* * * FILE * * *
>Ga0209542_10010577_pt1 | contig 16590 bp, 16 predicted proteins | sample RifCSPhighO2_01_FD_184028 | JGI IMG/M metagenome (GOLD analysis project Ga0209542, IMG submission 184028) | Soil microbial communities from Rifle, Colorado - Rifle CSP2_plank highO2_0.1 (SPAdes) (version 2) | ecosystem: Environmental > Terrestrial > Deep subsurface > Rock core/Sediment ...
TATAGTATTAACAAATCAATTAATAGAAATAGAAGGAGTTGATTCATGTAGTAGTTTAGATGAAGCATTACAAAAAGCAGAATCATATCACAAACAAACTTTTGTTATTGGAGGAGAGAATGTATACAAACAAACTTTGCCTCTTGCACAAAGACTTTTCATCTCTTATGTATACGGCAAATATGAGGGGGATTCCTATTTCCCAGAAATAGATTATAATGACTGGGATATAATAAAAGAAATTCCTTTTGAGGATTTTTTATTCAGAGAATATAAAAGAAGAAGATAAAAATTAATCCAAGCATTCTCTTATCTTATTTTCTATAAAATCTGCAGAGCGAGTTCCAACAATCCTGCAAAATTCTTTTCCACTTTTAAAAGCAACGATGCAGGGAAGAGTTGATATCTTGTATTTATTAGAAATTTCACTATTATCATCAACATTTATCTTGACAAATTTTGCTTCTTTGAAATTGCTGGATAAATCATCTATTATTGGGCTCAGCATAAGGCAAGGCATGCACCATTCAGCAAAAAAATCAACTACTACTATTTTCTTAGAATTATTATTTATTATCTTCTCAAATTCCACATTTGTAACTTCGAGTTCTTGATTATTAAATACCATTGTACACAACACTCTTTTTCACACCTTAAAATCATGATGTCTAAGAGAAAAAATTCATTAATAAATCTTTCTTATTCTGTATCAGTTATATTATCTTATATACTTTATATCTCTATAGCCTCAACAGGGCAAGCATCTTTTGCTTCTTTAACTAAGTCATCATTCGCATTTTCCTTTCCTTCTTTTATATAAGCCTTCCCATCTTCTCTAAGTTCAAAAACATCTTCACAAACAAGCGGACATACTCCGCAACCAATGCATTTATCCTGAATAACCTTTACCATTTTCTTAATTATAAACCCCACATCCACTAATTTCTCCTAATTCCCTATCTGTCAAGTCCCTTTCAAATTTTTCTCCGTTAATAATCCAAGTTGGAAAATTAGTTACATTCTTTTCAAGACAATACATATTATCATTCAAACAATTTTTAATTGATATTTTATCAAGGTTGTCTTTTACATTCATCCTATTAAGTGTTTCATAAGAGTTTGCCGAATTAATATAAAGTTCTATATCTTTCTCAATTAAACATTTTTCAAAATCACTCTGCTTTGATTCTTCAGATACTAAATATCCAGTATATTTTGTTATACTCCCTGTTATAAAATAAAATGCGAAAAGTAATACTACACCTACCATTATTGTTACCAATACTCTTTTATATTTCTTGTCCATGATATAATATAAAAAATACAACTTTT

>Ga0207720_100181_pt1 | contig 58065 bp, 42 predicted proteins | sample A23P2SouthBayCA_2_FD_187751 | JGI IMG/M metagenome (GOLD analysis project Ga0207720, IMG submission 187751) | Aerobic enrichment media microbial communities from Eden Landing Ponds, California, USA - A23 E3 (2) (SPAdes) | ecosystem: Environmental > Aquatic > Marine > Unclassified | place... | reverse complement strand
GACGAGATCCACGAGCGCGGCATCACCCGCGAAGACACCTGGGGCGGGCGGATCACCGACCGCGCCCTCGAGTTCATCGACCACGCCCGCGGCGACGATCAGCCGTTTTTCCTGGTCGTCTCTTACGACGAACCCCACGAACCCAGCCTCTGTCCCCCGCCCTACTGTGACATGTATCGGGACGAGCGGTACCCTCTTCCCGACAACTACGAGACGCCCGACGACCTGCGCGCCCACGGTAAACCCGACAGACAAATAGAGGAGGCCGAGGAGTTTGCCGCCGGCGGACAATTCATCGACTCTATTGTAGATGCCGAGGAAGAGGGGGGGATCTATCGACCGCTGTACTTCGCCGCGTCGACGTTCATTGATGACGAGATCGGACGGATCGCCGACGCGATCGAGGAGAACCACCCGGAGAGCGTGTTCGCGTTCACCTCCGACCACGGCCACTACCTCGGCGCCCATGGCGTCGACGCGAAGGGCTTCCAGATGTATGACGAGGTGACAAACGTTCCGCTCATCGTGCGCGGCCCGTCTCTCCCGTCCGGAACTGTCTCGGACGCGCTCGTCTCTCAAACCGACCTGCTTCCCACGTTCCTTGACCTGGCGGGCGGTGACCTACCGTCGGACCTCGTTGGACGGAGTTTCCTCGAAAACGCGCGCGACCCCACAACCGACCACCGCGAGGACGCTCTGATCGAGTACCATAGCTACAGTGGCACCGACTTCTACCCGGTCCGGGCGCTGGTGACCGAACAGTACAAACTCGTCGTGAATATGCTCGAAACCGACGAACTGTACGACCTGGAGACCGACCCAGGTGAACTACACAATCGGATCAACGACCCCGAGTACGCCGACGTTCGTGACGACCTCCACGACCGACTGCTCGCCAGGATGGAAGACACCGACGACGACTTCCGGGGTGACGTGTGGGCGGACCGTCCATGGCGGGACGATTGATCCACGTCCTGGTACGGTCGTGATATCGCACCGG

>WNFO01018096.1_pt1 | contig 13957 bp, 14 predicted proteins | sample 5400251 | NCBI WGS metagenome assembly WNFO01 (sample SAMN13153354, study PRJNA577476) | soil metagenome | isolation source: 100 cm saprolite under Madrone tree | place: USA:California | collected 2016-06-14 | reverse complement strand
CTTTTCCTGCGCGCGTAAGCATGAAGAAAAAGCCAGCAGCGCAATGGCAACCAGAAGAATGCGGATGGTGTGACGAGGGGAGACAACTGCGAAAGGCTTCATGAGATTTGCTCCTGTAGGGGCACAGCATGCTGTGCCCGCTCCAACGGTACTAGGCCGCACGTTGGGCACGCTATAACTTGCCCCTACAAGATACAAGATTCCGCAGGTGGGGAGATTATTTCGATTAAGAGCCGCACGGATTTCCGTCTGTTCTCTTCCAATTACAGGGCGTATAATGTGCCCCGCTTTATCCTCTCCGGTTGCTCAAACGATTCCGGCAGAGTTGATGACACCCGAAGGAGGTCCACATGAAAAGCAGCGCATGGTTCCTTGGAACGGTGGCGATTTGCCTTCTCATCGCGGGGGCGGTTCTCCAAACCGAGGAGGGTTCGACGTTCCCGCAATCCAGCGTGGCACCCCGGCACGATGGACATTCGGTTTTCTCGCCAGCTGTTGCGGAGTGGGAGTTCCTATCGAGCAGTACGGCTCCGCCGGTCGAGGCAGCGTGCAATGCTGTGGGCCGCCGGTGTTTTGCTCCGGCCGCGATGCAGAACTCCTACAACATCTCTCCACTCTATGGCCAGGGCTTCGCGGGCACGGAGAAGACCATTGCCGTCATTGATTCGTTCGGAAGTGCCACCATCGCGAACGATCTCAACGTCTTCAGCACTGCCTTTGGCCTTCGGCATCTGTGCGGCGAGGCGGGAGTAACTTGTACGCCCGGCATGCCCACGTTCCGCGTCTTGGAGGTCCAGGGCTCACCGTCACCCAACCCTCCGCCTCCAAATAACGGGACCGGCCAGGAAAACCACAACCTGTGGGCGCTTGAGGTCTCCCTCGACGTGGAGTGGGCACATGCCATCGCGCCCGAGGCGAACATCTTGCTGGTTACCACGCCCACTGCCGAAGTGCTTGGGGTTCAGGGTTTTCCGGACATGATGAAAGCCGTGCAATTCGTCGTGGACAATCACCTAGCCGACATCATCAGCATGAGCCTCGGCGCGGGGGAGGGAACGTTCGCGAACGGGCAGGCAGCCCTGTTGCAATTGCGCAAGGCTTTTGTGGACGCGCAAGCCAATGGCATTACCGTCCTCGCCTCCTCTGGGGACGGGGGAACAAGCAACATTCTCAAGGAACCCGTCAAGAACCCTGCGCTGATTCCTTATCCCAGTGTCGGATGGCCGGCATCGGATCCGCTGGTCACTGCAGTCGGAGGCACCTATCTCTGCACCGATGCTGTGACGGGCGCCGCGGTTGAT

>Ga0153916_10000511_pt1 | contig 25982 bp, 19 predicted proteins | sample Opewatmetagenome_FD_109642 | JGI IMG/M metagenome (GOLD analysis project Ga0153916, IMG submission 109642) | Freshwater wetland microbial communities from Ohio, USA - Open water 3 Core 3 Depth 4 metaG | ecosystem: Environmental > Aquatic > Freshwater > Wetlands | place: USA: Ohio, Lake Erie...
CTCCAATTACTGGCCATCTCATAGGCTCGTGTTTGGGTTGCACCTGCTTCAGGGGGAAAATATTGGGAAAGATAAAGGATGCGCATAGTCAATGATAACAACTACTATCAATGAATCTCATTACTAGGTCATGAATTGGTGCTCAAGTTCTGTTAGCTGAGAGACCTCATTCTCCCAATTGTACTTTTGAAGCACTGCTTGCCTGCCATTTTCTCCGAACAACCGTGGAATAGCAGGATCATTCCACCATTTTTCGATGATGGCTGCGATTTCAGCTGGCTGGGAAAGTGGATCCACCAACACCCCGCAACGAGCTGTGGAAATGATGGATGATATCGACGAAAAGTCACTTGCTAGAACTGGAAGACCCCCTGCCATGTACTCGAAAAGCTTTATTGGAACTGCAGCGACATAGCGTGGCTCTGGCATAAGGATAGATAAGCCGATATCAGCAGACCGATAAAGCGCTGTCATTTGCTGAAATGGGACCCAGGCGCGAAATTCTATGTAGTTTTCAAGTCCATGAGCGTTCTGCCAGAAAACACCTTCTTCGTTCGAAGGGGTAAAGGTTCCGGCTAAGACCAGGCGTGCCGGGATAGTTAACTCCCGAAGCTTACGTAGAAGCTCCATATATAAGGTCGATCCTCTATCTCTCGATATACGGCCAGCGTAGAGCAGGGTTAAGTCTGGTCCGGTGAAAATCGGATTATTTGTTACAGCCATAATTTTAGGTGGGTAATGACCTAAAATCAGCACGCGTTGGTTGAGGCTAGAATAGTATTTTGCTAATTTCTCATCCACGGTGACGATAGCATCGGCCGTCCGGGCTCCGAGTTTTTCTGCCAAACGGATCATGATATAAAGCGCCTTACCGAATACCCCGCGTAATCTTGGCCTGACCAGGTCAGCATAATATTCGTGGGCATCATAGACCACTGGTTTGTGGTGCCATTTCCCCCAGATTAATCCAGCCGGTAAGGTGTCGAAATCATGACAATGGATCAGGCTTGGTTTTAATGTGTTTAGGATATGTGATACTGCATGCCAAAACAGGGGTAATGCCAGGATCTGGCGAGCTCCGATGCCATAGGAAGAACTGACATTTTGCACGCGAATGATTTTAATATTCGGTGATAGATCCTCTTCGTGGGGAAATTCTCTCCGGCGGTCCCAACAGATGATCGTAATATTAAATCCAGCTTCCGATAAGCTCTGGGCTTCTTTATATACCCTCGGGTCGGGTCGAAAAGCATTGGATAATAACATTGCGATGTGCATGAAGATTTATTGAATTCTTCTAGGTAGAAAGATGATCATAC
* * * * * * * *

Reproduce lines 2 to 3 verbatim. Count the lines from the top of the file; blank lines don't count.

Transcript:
TATAGTATTAACAAATCAATTAATAGAAATAGAAGGAGTTGATTCATGTAGTAGTTTAGATGAAGCATTACAAAAAGCAGAATCATATCACAAACAAACTTTTGTTATTGGAGGAGAGAATGTATACAAACAAACTTTGCCTCTTGCACAAAGACTTTTCATCTCTTATGTATACGGCAAATATGAGGGGGATTCCTATTTCCCAGAAATAGATTATAATGACTGGGATATAATAAAAGAAATTCCTTTTGAGGATTTTTTATTCAGAGAATATAAAAGAAGAAGATAAAAATTAATCCAAGCATTCTCTTATCTTATTTTCTATAAAATCTGCAGAGCGAGTTCCAACAATCCTGCAAAATTCTTTTCCACTTTTAAAAGCAACGATGCAGGGAAGAGTTGATATCTTGTATTTATTAGAAATTTCACTATTATCATCAACATTTATCTTGACAAATTTTGCTTCTTTGAAATTGCTGGATAAATCATCTATTATTGGGCTCAGCATAAGGCAAGGCATGCACCATTCAGCAAAAAAATCAACTACTACTATTTTCTTAGAATTATTATTTATTATCTTCTCAAATTCCACATTTGTAACTTCGAGTTCTTGATTATTAAATACCATTGTACACAACACTCTTTTTCACACCTTAAAATCATGATGTCTAAGAGAAAAAATTCATTAATAAATCTTTCTTATTCTGTATCAGTTATATTATCTTATATACTTTATATCTCTATAGCCTCAACAGGGCAAGCATCTTTTGCTTCTTTAACTAAGTCATCATTCGCATTTTCCTTTCCTTCTTTTATATAAGCCTTCCCATCTTCTCTAAGTTCAAAAACATCTTCACAAACAAGCGGACATACTCCGCAACCAATGCATTTATCCTGAATAACCTTTACCATTTTCTTAATTATAAACCCCACATCCACTAATTTCTCCTAATTCCCTATCTGTCAAGTCCCTTTCAAATTTTTCTCCGTTAATAATCCAAGTTGGAAAATTAGTTACATTCTTTTCAAGACAATACATATTATCATTCAAACAATTTTTAATTGATATTTTATCAAGGTTGTCTTTTACATTCATCCTATTAAGTGTTTCATAAGAGTTTGCCGAATTAATATAAAGTTCTATATCTTTCTCAATTAAACATTTTTCAAAATCACTCTGCTTTGATTCTTCAGATACTAAATATCCAGTATATTTTGTTATACTCCCTGTTATAAAATAAAATGCGAAAAGTAATACTACACCTACCATTATTGTTACCAATACTCTTTTATATTTCTTGTCCATGATATAATATAAAAAATACAACTTTT

>Ga0207720_100181_pt1 | contig 58065 bp, 42 predicted proteins | sample A23P2SouthBayCA_2_FD_187751 | JGI IMG/M metagenome (GOLD analysis project Ga0207720, IMG submission 187751) | Aerobic enrichment media microbial communities from Eden Landing Ponds, California, USA - A23 E3 (2) (SPAdes) | ecosystem: Environmental > Aquatic > Marine > Unclassified | place... | reverse complement strand